The Workshops


The University of York, UK

Friday 6 January 2017


Anne-Marie Helvétius, Université Paris VIII: Reflections on the terminology of ‘reform’ in the papal letters addressed to the Franks, c. 600-c. 800

Isabelle Rosé, Université Rennes 2: What was “simoniaca heresis” in the Carolingian age?

Carine Van Rhijn, Universiteit Utrecht: The language and ideals of local Carolingian correctio

Ortwin Huysmans, KU Leuven: Waves, Movements and Eras or Reform. A Critical Survey of Historiography on Carolingian and Post-Carolingian Monasticism

Ludger Körntgen, Universität Mainz: “Monachus regularissimus”, “Homo periculosus” and all the others: Reformers as seen by their opponents

Charles West, University of Sheffield: “We do not say all this with the intention of diminishing in any way the power of princes” – Florus of Lyon and the De Electionibus Episcoporum

Sarah Hamilton, University of Exeter: The language of liturgical reform

Rebecca Stephenson, University College Dublin: The Language of Miracles as the Language of Reform: St. Swithun’s Cult at Winchester

Charles de Miramon, Paris EHESS:  Legalism as a language of change. The Peace of Cologne (1083-1130)

Steven Vanderputten, Ghent University: Summing up/conclusions




KU Leuven, Belgium

Thursday 14 – Friday 15 September 2017


Anne Wagner, Université Franche-Comte: La réforme monastique lotharingienne de le Vie de Jean de Gorze aux Gesta Gemblacensis

Sébastien Fray,Université de St Etienne: Hagiographic discourse and monastic reform: the case of the hagiographic dossier of Gerald of Aurillac

Julia Barrow, University of Leeds: ‘How is the gold become dim!’ Narrating disasters and proposing reform in Carolingian church councils, 840-909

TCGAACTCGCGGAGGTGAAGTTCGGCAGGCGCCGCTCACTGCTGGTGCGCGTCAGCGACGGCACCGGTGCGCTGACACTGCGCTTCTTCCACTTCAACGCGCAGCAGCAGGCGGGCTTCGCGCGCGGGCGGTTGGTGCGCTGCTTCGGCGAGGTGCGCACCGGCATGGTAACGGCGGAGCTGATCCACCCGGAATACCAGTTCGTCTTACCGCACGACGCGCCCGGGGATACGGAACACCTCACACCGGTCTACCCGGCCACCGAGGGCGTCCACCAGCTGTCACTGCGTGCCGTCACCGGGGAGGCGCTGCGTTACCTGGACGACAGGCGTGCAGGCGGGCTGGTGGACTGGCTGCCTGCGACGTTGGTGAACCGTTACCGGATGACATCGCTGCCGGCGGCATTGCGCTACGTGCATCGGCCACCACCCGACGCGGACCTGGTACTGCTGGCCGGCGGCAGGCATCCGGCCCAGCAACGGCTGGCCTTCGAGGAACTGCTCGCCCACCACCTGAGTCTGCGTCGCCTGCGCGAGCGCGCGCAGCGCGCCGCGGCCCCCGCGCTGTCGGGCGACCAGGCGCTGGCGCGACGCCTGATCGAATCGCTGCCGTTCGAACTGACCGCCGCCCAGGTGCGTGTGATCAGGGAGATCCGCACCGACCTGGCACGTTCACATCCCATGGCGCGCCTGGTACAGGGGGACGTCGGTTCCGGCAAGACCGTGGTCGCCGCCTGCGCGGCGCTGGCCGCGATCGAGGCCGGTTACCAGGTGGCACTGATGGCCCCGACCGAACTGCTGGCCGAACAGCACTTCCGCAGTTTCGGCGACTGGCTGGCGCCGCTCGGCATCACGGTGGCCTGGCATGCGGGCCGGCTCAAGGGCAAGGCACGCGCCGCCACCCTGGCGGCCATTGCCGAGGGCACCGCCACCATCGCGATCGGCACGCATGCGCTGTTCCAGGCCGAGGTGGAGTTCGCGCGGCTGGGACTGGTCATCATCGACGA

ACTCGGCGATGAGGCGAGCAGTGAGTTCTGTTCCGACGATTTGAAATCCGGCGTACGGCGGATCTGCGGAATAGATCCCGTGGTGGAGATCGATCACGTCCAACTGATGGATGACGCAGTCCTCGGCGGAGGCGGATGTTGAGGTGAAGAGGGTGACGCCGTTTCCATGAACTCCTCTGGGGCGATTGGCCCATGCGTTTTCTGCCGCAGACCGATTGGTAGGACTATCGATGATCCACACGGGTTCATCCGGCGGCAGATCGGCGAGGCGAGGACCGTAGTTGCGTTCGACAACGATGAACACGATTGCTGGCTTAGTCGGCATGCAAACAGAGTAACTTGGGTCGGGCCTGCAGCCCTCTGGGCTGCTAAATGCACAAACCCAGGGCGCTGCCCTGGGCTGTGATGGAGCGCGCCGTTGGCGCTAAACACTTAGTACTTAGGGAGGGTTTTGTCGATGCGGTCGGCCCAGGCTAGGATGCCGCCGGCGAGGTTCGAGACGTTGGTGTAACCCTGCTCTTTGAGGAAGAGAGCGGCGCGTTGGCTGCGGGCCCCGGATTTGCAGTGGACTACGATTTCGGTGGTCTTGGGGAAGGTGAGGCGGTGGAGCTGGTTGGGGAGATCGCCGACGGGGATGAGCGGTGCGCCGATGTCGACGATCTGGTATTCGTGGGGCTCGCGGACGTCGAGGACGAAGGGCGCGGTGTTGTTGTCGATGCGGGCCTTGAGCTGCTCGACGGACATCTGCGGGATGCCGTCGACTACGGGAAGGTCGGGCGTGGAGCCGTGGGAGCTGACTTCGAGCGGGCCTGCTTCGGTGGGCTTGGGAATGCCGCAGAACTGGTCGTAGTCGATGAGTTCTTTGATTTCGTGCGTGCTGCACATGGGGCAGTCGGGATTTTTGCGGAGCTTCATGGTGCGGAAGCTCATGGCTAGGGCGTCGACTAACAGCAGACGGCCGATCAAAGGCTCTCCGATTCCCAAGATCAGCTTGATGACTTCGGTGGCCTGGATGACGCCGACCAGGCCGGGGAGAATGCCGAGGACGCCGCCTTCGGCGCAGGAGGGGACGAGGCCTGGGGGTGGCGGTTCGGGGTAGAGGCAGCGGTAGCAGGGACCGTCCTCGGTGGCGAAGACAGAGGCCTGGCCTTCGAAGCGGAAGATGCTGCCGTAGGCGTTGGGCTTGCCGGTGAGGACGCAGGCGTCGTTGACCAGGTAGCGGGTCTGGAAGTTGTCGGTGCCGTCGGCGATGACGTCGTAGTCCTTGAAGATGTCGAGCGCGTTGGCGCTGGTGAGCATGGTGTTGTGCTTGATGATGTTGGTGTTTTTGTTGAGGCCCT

Kathleen Cushing, Keele University: Canon Law on the Peripheries: Narratives of Reform in Legatine councils in the eleventh and early twelfth centuries

Francesca Tinti, University of the Basque Country: Bishops, land and monastic identity: narrative in the closing folios of Hemming’s Cartulary

Eliana Magnani, CNRS-Paris: Re-formes et supports narratifs dans la ‘chronique versifiée’ ou ‘livre des privilèges’ de Saint-Martin-des-Champs (1076-1077)

Theo Riches, University of Muenster: A Series of Providential Events: Brief and Broken Narratives in Religious Reform around the Turn of the Millennium

Edward Roberts, University of Liverpool: Notions of reform in the histories of Flodoard of Reims

Elizabeth Tyler, University of York: Summing up/conclusions





The University of Leeds, UK

Thursday 12 – Friday 13 April 2018


Stefan Bauer, University of York: Onofrio Panvinio’s view of Gregory VII in his history of papal elections (1558-1563)

Joshua Bennett, Christ Church, Oxford: Henry Hart Milman and the liberal Anglican discovery of medieval church reform

Kathleen Cushing, Keele University: Burchard of Worms and His Readers

Gianmarco Giuliani, SNS, Pisa/EPHE, Paris: Reformatio or Restauratio? Cardinal Baronius and the rehabilitation of Gregory VII’s status in the XI volume of the Annales Ecclesiastici

Sarah Hamilton, University of Exeter: summing up/conclusions

Stephen Taylor, Durham University: Post-Reformation views of religious reform in England c.900-1150: Thomas Fuller and Jeremy Collier

Nicholas Vincent, UEA: Reform or Restoration? Hallam and Stubbs on Church and State




JGU, Mainz, Germany

Thursday 13 – Friday 14 September 2018


Katy Cubitt, UEA: Purity and Pollution in the English Benedictine Reforms: language and narratives

Jochen Johrendt, University of Wuppertal: Papacy without theology – a German view of the reforming papacy

Ludger Körntgen, JGU Mainz: summing up/conclusions

Conrad Leyser, University of Oxford: Purity and Sodomitic Danger: Revisiting Peter Damian’s ‘Book of Gomorrah’

Rob Meens, Utrecht University: Constructing canonical authority: Memorialising Gregory the Great in the Early Middle Ages

Brigitte Meijns, KU Leuven: The serpents of Watten. Clerical celibacy and notions of purity in milieus of regular canons (Flanders c.1070-c.1150)

Maroula Perisanidi, University of Leeds: Clerical Marriage and Abstinence in 12th-century Byzantium: Is your Priest Impure or Simply Distracted?

Isabelle Rosé, University Rennes 2: L’hérésie des Nicolaïtes a-t-elle quelque chose à voir avec la pureté cléricale?/ Was Nicolaism a matter of clerical purity?